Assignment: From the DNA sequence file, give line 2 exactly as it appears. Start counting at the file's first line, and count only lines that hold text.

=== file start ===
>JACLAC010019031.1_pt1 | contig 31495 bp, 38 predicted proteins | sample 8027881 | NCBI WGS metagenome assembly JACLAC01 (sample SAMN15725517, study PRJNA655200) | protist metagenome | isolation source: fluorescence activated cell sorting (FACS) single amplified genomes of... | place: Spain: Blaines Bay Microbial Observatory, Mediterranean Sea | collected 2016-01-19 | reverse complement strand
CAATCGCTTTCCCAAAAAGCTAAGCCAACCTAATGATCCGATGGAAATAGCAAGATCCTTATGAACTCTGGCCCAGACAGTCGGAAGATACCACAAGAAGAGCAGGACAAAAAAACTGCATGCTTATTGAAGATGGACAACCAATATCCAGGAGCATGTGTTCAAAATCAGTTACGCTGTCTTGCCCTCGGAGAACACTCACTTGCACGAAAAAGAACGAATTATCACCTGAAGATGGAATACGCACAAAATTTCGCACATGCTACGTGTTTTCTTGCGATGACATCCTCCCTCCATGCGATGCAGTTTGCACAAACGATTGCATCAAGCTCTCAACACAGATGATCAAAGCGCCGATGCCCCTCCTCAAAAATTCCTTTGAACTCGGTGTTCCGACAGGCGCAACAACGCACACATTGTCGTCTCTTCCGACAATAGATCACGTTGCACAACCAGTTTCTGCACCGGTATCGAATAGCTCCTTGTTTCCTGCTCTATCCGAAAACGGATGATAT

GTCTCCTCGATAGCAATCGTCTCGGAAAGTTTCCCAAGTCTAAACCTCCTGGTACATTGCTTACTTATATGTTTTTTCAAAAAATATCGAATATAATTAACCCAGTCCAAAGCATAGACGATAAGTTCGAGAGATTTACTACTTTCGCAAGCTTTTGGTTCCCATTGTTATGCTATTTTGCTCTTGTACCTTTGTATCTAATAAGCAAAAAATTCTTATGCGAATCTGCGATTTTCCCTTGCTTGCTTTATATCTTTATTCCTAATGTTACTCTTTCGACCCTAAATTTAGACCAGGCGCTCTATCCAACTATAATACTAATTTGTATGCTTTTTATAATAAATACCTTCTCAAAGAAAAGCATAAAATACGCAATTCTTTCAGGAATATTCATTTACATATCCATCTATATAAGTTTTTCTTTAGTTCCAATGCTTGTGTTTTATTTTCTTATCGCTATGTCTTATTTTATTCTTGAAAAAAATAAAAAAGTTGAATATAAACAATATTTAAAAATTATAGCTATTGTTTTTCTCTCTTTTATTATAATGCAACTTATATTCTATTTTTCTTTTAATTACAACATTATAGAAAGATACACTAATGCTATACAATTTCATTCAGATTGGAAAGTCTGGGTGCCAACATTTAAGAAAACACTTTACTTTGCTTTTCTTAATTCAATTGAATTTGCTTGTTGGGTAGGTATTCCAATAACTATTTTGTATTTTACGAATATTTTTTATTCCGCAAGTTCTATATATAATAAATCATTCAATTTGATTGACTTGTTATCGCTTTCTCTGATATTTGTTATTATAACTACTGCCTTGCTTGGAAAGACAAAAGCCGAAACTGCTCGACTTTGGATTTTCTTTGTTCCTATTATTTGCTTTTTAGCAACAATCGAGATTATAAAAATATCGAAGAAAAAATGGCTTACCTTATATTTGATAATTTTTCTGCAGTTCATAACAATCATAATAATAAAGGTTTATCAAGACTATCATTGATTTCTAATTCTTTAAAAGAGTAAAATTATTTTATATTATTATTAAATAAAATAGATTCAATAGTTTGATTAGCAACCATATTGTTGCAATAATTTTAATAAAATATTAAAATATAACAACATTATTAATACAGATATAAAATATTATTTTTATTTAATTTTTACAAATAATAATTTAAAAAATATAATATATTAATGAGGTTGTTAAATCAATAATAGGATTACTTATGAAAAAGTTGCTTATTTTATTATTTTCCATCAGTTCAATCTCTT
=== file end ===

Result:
CAATCGCTTTCCCAAAAAGCTAAGCCAACCTAATGATCCGATGGAAATAGCAAGATCCTTATGAACTCTGGCCCAGACAGTCGGAAGATACCACAAGAAGAGCAGGACAAAAAAACTGCATGCTTATTGAAGATGGACAACCAATATCCAGGAGCATGTGTTCAAAATCAGTTACGCTGTCTTGCCCTCGGAGAACACTCACTTGCACGAAAAAGAACGAATTATCACCTGAAGATGGAATACGCACAAAATTTCGCACATGCTACGTGTTTTCTTGCGATGACATCCTCCCTCCATGCGATGCAGTTTGCACAAACGATTGCATCAAGCTCTCAACACAGATGATCAAAGCGCCGATGCCCCTCCTCAAAAATTCCTTTGAACTCGGTGTTCCGACAGGCGCAACAACGCACACATTGTCGTCTCTTCCGACAATAGATCACGTTGCACAACCAGTTTCTGCACCGGTATCGAATAGCTCCTTGTTTCCTGCTCTATCCGAAAACGGATGATAT